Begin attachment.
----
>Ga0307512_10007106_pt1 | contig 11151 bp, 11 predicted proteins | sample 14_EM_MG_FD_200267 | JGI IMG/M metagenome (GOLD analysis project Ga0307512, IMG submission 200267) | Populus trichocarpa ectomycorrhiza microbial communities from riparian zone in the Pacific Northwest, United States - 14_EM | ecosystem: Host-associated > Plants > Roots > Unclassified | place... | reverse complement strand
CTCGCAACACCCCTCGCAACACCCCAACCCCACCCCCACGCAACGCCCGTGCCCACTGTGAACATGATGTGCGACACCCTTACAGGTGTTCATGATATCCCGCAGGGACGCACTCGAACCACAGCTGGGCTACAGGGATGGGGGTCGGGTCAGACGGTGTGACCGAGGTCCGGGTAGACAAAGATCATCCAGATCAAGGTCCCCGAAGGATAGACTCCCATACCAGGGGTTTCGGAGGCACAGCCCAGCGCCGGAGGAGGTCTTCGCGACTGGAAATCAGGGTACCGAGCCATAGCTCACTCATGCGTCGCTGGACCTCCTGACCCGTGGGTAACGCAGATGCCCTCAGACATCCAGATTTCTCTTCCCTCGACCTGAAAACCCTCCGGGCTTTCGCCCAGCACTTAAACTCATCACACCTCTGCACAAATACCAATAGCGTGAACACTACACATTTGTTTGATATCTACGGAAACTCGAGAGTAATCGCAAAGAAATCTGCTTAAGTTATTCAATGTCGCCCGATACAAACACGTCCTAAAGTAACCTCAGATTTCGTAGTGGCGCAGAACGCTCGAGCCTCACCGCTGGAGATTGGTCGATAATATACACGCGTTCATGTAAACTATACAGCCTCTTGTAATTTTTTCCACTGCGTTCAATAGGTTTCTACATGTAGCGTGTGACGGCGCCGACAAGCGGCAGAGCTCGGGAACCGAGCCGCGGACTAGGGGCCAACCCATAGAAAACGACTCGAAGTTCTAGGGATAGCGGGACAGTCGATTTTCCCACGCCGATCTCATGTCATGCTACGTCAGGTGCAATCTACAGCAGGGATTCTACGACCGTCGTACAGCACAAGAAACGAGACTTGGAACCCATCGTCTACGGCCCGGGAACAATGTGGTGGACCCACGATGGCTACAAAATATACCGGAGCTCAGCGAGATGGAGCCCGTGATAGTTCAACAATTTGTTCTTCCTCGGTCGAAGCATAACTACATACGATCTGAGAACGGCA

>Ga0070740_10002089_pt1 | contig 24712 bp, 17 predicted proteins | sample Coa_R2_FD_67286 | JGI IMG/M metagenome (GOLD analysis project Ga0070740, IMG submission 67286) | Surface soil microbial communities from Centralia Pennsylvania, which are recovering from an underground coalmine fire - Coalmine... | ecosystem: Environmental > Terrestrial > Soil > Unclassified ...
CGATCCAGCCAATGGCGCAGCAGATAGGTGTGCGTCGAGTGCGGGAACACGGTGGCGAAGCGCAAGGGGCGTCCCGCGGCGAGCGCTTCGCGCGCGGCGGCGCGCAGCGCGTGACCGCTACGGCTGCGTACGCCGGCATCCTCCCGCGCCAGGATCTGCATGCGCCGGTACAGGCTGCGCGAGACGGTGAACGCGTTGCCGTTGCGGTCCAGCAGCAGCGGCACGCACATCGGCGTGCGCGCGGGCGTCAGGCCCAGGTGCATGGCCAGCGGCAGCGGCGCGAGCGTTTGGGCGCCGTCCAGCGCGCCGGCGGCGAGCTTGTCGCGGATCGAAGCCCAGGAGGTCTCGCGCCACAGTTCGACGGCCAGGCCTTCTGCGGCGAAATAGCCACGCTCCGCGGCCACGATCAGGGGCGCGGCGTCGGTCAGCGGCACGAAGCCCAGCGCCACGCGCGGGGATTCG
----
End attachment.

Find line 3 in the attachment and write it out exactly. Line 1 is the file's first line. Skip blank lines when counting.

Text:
>Ga0070740_10002089_pt1 | contig 24712 bp, 17 predicted proteins | sample Coa_R2_FD_67286 | JGI IMG/M metagenome (GOLD analysis project Ga0070740, IMG submission 67286) | Surface soil microbial communities from Centralia Pennsylvania, which are recovering from an underground coalmine fire - Coalmine... | ecosystem: Environmental > Terrestrial > Soil > Unclassified ...